The history of Formula 1 is full of intense rivalries and bitter feuds that have come to define the championship. From the infamous clashes between Ayrton Senna and Alain Prost, to more recently, the fractious battles of Lewis Hamilton and Max Verstappen, grand prix racing certainly isn’t lacking in the drama stakes.
But perhaps the most tragic rivalry and one which seemed almost bound by fate is that of Ferrari team-mates Gilles Villeneuve and Didier Pironi. Their friendship, the infamous events of the San Marino Grand Prix in 1982 and horrendous sequence of events that followed are the subject of a new documentary from the Noah Media Group and director Torquil Jones.
It’s a story that’s been well-documented before – how Villeneuve felt Pironi robbed him of victory at Imola, vowing never to speak to him again before the popular French-Canadian was killed just two weeks later at Zolder. An appalling crash for Pironi at Hockenheim later that year – eerily similar to Villeneuve’s accident – ended his F1 career when on the cusp of the title, before he too was killed during a powerboat race off the Isle of Wight in 1987.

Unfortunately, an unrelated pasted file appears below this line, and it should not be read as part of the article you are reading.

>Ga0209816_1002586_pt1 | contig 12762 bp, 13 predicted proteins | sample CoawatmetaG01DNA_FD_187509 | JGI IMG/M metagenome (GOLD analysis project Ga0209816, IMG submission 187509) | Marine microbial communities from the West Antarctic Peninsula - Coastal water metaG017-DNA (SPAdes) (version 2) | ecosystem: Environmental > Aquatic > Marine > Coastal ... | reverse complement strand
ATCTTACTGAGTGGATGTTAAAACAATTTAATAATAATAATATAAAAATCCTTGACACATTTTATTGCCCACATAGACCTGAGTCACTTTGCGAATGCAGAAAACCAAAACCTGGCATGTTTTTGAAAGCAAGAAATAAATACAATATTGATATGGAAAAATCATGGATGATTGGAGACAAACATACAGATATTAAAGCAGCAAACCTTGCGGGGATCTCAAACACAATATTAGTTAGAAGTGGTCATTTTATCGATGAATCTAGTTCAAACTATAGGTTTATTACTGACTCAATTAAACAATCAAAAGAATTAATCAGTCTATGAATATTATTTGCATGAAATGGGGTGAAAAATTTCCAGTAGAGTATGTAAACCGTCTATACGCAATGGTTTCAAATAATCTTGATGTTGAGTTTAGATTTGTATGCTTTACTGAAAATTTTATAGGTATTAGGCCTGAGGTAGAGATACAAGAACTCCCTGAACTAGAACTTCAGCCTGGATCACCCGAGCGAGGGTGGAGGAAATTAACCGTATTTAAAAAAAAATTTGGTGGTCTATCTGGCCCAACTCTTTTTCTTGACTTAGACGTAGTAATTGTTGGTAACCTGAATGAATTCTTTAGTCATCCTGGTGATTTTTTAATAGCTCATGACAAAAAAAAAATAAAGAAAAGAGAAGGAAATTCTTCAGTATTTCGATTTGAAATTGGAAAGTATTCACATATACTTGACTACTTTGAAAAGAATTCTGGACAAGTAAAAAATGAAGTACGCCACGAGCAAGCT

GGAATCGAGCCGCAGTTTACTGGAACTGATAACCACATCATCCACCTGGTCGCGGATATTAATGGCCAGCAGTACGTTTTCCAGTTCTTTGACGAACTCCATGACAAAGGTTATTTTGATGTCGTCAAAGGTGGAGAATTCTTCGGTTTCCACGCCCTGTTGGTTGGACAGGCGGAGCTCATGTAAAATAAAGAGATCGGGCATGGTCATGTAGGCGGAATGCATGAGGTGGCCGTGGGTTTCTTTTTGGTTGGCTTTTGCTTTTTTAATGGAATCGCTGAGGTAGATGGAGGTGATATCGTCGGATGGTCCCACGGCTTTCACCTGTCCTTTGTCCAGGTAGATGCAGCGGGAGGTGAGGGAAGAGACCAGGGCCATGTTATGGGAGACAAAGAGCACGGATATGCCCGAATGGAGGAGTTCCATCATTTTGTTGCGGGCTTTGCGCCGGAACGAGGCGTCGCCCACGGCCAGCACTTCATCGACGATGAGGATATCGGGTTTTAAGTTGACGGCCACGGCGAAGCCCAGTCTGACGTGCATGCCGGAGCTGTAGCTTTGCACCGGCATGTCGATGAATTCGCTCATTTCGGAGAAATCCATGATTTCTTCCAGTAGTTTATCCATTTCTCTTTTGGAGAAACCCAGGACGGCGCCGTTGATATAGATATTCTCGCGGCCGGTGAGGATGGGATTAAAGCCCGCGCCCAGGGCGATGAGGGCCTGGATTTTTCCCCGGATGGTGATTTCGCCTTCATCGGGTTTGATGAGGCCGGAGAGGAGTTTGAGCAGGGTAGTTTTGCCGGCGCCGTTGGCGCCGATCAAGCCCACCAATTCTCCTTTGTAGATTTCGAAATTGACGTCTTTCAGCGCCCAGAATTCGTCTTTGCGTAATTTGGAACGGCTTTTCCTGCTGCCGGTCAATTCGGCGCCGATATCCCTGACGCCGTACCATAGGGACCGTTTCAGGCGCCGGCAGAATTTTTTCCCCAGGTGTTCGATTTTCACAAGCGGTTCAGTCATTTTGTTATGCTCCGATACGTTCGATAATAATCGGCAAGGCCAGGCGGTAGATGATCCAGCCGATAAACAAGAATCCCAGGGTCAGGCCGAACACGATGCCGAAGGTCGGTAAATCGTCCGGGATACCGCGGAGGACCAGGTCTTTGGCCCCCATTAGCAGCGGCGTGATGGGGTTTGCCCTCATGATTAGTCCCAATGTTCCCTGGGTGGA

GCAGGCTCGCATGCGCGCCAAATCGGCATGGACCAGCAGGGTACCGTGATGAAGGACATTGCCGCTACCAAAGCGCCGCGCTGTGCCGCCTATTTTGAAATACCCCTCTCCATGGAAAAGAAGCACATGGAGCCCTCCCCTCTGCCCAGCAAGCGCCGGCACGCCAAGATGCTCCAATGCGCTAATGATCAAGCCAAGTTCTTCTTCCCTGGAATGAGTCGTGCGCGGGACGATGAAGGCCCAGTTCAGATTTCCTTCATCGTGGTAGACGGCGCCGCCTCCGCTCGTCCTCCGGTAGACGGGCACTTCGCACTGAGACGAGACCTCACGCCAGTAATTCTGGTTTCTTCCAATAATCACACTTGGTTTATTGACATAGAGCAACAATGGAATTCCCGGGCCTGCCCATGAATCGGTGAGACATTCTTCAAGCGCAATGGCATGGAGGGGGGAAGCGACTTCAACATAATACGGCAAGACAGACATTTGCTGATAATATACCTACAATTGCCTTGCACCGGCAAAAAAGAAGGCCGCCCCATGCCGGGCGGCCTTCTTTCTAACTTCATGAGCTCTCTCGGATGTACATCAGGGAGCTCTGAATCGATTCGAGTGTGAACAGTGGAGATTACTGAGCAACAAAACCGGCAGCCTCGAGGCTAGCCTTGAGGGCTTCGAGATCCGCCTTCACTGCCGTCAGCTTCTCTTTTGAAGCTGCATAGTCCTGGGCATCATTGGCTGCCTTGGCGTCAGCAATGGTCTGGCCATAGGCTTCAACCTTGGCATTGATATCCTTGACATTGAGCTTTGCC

But even for those who think they know the topic well, the documentary – which has a running time of one hour and 40 minutes – is a must-watch.
The rise of both drivers to the pinnacle of F1 is covered and is very much narrative driven – Villeneuve the all-out hero, adored by the Tifosi and even considered a second son by Enzo Ferrari himself. It’s a direct contradiction to Pironi’s more methodical approach, the Frenchman portrayed as cold and calculating – essentially taking on the role of the villain to some extent.
Former F1 ringmaster Bernie Ecclestone suggests he could have become a politician, which given Pironi’s decision to pick then-Ferrari sporting director Marco Piccinini as best man for his wedding just a week before Imola certainly fits this narrative.
What’s particularly striking is that despite being two very different people, the documentary does a brilliant job of empathising that they are essentially two sides of the same coin. A passion for racing and determination to win was the same in each of them, but they approached it from two very distinctive points of view.
Drawn together as Ferrari team-mates, the differences and similarities between the two are exposed in the documentary